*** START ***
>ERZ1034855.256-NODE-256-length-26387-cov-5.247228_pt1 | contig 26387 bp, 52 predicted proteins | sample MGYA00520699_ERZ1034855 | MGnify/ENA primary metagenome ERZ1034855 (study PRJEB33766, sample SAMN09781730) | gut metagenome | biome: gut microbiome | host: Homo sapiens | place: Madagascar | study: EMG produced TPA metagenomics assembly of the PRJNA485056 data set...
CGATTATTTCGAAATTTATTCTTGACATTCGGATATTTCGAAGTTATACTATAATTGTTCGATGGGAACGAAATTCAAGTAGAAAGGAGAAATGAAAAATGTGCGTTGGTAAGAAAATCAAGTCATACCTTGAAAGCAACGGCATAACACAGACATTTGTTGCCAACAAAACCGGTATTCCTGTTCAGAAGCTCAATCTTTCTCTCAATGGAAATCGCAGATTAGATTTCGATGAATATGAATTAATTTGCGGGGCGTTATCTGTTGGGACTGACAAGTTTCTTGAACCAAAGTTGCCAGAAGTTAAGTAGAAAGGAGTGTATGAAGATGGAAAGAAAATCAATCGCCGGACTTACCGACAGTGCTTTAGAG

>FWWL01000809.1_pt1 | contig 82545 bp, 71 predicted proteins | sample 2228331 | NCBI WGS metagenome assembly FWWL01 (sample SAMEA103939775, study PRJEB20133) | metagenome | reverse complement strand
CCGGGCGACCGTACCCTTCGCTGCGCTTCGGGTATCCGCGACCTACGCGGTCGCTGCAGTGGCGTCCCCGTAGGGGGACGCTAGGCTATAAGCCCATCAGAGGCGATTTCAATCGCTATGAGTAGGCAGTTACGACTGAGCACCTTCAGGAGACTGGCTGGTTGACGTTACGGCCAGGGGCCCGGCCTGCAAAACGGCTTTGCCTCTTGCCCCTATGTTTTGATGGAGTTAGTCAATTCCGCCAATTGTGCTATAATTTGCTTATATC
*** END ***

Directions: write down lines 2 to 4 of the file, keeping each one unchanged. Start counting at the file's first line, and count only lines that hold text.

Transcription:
CGATTATTTCGAAATTTATTCTTGACATTCGGATATTTCGAAGTTATACTATAATTGTTCGATGGGAACGAAATTCAAGTAGAAAGGAGAAATGAAAAATGTGCGTTGGTAAGAAAATCAAGTCATACCTTGAAAGCAACGGCATAACACAGACATTTGTTGCCAACAAAACCGGTATTCCTGTTCAGAAGCTCAATCTTTCTCTCAATGGAAATCGCAGATTAGATTTCGATGAATATGAATTAATTTGCGGGGCGTTATCTGTTGGGACTGACAAGTTTCTTGAACCAAAGTTGCCAGAAGTTAAGTAGAAAGGAGTGTATGAAGATGGAAAGAAAATCAATCGCCGGACTTACCGACAGTGCTTTAGAG

>FWWL01000809.1_pt1 | contig 82545 bp, 71 predicted proteins | sample 2228331 | NCBI WGS metagenome assembly FWWL01 (sample SAMEA103939775, study PRJEB20133) | metagenome | reverse complement strand
CCGGGCGACCGTACCCTTCGCTGCGCTTCGGGTATCCGCGACCTACGCGGTCGCTGCAGTGGCGTCCCCGTAGGGGGACGCTAGGCTATAAGCCCATCAGAGGCGATTTCAATCGCTATGAGTAGGCAGTTACGACTGAGCACCTTCAGGAGACTGGCTGGTTGACGTTACGGCCAGGGGCCCGGCCTGCAAAACGGCTTTGCCTCTTGCCCCTATGTTTTGATGGAGTTAGTCAATTCCGCCAATTGTGCTATAATTTGCTTATATC